The defendant labors to discount the force of Moolic's allegations on the ground that the Fraser affidavit does not state when Moolic rescued the dogs from Fern Clark's home. The rescue, he says, could have occurred years earlier, and the poor condition of the dogs could thus have been entirely Moolic's fault. This pettifoggery defies logic. After all, “[s]earch warrants and affidavits should be considered in a common sense manner, and hypertechnical readings should be avoided.” United States v. Syphers, 426 F.3d 461, 465 (1st Cir.2005) (internal quotation marks omitted). While Fraser does not mention the exact date when Moolic rescued the dogs, the common sense inference is irresistible that Moolic was discussing recent events when she spoke with the Salem police. See Zayas–Diaz, 95 F.3d at 115–16 (stating that an affiant's failure to provide precise temporal references is not fatal when the relevant time frame can be inferred).
The defendant also argues that the “paperwork” allegedly linking Moolic's dogs to Fern Clark was entitled to no weight because Fraser's affidavit did not specifically identify the components that collectively comprised the “paperwork.” We do not agree. In the search-warrant context, it is not necessary for an affiant, in describing supporting evidence, to be precise to the point of pedantry. See Gates, 462 U.S. at 235 (explaining that “elaborate specificity” has no role in the probable cause context). The affidavit makes clear that the Salem police unearthed documentation that they thought reliably indicated Fern Clark's connection to the dogs. The fact that the police saw fit to pass along this documentation to the AWP is itself indicative of their belief in its trustworthiness. Cf. Estrada v. Rhode Island, 594 F.3d 56, 65 (1st Cir.2010) (explaining that police may draw upon their experience and expertise in evaluating probable cause). No more was exigible.
Relatedly, the defendant beseeches us to disregard the past complaints against Fern Clark because those complaints were never corroborated. Indeed, in one instance Fern Clark was acquitted, and in another instance a home inspection (albeit by a relatively inexperienced inspector) found “borderline” compliance. But this argument goes only to the weight to be given to the past complaints in the calculus of probable cause. Independent sources that provide the same information are “mutually corroborating.” Wood v. Clemons, 89 F.3d 922, 930–31 (1st Cir.1996). In this case, several sources over the years identified Fern Clark as an abuser of animals. These past complaints (even if not especially probative in and of themselves) and Moolic's allegations reinforce each other.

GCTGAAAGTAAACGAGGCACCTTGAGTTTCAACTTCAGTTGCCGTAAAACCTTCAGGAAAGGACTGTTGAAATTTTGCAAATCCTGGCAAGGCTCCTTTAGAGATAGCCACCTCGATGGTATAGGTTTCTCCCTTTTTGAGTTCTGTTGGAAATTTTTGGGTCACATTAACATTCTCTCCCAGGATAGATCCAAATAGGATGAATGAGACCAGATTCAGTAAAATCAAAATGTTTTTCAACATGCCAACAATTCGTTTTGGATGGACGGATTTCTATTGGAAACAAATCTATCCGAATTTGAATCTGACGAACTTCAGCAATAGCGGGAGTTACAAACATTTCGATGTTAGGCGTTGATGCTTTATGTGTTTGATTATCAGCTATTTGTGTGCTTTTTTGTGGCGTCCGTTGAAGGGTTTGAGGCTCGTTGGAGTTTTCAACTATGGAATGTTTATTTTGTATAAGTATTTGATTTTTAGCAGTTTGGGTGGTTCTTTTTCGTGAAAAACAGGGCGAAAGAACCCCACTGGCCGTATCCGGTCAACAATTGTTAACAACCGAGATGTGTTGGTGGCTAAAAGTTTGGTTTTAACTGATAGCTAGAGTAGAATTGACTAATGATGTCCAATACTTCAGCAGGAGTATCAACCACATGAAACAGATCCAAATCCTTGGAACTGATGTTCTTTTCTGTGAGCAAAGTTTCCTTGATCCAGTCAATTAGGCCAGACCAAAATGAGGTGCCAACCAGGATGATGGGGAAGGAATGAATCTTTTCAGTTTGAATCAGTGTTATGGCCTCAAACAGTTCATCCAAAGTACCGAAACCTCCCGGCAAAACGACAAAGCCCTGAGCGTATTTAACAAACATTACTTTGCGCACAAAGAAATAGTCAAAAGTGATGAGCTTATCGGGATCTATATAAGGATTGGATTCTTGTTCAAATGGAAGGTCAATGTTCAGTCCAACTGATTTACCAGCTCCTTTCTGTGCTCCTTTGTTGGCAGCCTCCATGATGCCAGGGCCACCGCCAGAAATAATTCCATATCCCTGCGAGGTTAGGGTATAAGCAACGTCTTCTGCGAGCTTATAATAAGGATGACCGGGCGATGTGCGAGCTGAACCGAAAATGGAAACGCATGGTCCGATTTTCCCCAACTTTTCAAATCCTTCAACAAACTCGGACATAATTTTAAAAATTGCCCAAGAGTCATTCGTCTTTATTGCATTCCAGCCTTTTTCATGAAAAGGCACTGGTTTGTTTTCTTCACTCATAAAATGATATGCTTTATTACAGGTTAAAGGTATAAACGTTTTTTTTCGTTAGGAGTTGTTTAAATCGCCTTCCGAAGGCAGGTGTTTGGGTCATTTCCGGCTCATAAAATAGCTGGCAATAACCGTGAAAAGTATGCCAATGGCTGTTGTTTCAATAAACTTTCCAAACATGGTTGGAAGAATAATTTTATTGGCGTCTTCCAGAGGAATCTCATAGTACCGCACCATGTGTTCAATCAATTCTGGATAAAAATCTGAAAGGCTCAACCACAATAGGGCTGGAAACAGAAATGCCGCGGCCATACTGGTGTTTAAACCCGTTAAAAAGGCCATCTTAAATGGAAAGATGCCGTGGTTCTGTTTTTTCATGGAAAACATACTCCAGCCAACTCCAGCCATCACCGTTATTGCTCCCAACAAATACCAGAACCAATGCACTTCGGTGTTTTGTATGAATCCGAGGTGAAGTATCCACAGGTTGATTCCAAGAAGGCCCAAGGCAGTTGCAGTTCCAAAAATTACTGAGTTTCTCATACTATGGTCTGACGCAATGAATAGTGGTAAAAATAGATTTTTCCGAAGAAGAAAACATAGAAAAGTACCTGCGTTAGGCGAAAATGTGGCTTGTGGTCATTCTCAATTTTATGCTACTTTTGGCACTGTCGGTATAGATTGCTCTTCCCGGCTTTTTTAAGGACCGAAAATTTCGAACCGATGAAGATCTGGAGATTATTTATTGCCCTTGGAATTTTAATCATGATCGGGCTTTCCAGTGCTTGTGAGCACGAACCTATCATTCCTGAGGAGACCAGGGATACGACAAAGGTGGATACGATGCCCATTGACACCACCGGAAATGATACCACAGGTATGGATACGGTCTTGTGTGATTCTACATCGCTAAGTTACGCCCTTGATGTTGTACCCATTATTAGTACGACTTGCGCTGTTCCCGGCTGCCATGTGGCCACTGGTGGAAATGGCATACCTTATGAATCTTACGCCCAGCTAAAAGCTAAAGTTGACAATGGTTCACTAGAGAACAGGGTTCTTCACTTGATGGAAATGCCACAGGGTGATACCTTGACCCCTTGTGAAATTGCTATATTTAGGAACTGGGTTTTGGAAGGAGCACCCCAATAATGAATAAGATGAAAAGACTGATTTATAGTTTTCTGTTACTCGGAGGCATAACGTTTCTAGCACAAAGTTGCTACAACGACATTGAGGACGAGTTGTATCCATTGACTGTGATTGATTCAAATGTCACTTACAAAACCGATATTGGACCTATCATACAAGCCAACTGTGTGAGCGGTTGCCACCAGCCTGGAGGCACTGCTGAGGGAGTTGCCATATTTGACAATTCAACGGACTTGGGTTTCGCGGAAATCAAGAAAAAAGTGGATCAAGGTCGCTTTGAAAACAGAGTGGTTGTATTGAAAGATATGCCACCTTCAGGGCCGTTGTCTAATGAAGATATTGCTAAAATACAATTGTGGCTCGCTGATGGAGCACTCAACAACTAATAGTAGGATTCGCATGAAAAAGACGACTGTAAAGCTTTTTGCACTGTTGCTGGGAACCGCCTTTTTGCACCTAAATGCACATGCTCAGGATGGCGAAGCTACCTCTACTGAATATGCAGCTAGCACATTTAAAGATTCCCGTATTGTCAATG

We need not tarry over the defendant's plaint that the Fraser affidavit was tainted because Fraser had an axe to grind over the Clarks' past refusals to allow her to inspect their home. It is settled beyond peradventure that “[a] police officer's subjective motive, even if improper, cannot sour an objectively reasonable search.” Spencer v. Roche, 659 F.3d 142, 149 (1st Cir.2011). Here, the facts contained in the Fraser affidavit, viewed in their totality and from a vantage point of objective reasonableness, establish probable cause.
It is a rare case in which every jot and tittle in an affidavit filed in support of an application for a search warrant will argue persuasively for a finding of probable cause. More often, there will be some facts and circumstances that paint the picture not in black and white, but in varying shades of gray. The task of the issuing magistrate is to make certain that she focuses on the forest—not on the individual trees. See United States v. Carson, 582 F.3d 827, 832 (7th Cir.2009). The ultimate question is not whether there is some doubt but, rather, whether the totality of the facts and circumstances described in the affidavit, viewed objectively, gives rise to a fair probability that a crime has been committed and that the search, if allowed, will reveal evidence of it. See, e.g., United States v. Morales–Aldahondo, 524 F.3d 115, 119 (1st Cir.2008); United States v. Barnard, 299 F.3d 90, 93 (1st Cir.2002).